Blogpost by Dr Emil Shehadeh
“It’s called a consultation for a reason……..
“He was 42 and had chronic intermittent lower back pain, about which he came to see his GP several times per year. He kept obsessing about an accident which took place 20 years previously. He had already had x-rays and an MRI scan, which have revealed nothing. At every visit he would begin by asking for more x-rays.
He was reassured that he had been x-rayed a few times, showing no abnormality. He was warned that more x-rays would do him more harm than good. He had no red flags (symptoms or signs suggesting a serious cause). But he insisted on having more x-rays.
“Consultation” is a word derived from the verb “to consult”, which is defined by the Oxford English Dictionary as follows: “ to seek information or advice from (someone, especially an expert or professional)”.
In a medical context, a normal consultation is a meeting between patient and doctor, in which a patient seeks advice regarding health matters. Consultations in which a patient makes their own diagnosis and determines the course of action, against medical protocol, is not a consultation, or at best a dysfunctional consultation. For a patient to behave in this manner, they have to assume that they know more about medicine than their doctor. Alternatively, they have to assume that their doctor is not trustworthy. If the latter is the case, one must beg the question of why such a patient would remain with the same GP.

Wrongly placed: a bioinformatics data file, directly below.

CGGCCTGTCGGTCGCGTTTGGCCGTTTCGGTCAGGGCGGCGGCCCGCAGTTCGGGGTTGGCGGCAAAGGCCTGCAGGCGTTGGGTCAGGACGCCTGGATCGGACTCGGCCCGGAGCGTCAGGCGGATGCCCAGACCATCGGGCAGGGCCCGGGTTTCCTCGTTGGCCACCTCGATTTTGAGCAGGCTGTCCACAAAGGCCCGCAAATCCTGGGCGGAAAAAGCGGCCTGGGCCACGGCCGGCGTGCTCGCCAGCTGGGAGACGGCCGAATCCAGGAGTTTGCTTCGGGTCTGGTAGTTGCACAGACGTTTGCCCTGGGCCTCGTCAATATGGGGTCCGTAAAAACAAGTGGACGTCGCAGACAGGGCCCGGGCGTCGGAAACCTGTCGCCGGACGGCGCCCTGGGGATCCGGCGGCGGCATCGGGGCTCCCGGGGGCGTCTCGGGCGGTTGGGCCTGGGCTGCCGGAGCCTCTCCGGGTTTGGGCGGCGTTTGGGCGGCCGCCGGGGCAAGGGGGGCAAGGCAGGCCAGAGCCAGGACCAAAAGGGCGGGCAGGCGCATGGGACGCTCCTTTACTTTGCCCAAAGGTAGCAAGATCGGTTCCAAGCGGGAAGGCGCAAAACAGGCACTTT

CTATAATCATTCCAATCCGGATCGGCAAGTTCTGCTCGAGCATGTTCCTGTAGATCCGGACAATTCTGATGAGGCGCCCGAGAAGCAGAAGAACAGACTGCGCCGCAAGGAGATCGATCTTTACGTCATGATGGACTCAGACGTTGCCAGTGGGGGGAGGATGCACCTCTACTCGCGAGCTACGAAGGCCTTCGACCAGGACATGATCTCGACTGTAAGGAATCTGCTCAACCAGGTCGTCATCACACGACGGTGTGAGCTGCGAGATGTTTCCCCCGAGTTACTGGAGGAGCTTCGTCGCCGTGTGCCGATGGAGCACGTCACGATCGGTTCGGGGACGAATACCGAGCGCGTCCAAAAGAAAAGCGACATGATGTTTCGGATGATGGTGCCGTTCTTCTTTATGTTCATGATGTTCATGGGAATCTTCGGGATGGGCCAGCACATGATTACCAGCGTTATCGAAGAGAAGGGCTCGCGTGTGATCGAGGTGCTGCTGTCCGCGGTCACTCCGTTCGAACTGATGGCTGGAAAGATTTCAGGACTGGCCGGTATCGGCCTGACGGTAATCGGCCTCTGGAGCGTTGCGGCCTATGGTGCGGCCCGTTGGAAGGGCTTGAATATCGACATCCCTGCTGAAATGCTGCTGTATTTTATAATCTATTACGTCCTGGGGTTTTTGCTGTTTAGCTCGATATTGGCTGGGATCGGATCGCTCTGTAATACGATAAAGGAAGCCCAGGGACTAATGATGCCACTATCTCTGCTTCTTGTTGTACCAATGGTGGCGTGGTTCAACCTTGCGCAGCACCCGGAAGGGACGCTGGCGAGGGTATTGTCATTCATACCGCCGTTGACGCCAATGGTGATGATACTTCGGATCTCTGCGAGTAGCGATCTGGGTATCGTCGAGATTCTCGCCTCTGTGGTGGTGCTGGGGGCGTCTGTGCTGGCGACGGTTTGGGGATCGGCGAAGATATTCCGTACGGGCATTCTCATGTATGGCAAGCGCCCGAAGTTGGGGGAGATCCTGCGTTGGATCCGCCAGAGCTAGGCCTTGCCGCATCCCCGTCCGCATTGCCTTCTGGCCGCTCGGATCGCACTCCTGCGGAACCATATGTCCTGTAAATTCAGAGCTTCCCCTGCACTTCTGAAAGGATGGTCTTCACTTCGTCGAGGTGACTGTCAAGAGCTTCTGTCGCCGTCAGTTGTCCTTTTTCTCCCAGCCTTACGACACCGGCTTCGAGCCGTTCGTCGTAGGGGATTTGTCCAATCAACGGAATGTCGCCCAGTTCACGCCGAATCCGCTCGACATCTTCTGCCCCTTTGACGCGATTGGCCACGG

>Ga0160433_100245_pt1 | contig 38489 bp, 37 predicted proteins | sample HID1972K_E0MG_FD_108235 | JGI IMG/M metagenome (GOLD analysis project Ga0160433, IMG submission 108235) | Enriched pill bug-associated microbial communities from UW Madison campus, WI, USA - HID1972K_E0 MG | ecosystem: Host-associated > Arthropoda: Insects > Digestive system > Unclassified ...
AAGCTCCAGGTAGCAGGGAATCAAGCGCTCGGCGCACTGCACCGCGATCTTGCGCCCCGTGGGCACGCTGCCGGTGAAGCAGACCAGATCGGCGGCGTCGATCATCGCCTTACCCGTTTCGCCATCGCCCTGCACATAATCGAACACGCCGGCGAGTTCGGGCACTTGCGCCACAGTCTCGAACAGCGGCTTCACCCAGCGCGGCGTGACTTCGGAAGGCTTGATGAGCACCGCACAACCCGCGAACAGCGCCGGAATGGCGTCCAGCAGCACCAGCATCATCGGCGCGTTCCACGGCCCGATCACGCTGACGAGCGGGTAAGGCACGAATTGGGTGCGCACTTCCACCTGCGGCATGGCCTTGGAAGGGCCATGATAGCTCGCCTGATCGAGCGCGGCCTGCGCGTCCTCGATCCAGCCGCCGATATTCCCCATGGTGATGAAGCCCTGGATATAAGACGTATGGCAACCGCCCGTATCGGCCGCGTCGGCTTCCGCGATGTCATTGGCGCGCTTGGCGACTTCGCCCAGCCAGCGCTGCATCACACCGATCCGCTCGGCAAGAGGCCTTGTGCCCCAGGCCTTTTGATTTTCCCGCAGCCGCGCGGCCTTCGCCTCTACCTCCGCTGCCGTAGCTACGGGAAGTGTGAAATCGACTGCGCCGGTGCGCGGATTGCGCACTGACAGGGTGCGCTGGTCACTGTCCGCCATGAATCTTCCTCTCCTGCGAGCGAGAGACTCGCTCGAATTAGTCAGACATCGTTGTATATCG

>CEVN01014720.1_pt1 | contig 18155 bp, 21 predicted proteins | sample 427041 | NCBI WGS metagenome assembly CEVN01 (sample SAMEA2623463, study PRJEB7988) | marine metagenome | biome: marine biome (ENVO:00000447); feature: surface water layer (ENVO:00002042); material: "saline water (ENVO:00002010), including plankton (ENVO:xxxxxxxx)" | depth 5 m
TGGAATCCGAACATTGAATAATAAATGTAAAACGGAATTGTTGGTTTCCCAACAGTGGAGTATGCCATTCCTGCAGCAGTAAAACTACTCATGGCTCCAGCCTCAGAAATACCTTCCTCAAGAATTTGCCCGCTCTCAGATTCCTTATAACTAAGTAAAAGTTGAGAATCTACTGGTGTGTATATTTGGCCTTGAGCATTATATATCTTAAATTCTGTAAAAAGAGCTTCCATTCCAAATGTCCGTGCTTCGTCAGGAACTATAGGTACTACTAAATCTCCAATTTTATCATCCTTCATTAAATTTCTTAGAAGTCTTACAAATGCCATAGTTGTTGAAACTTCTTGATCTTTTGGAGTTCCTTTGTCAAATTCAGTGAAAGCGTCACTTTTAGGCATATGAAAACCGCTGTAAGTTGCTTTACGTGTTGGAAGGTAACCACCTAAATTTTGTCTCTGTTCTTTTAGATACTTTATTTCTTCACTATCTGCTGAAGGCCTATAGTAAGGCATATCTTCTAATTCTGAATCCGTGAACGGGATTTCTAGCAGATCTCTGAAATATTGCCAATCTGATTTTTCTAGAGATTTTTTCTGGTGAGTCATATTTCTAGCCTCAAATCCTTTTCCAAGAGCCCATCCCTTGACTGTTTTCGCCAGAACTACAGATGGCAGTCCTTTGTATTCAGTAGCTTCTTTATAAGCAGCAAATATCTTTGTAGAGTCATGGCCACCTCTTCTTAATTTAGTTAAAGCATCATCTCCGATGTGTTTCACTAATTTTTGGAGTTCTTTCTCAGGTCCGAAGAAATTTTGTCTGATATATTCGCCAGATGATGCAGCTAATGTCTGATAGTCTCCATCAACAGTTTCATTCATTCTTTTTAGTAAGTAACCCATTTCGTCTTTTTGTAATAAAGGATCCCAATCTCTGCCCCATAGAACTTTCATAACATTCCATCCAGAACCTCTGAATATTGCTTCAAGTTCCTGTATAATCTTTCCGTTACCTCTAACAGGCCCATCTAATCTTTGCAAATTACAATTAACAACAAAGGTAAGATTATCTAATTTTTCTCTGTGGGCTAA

It is not unusual for such consulters to have been given the same response by several GP’s independently, and may reflect a belief that all these GPs are wrong and the patient is right. Theoretically, it is possible, and occasionally that may be the case. But we cannot live by exceptions; rather we need to adhere to rules and protocols. The NHS cannot survive for long if it became a fruit machine, whereby clients choose what they want, without any expert advice.
A study published in the BMJ in 2004 showed that almost half of the tests doctors refer patients for, are not needed, though they are perceived to be necessary by patients. This is called patient pressure, which is a strong factor in GP behavior, depending on the individual GP’s personality.
If the public want the NHS to survive and work well, we need to utilize it properly. The consultation is where it all begins and ends. By all means share your views with your doctor, ask questions, challenge opinion, but bloody-mindedness is only going to ruin your NHS. If you demand an investigation when it is not needed, everyone has to wait longer when an investigation is needed. When you visit your GP next, please remember it is called a consultation for a reason!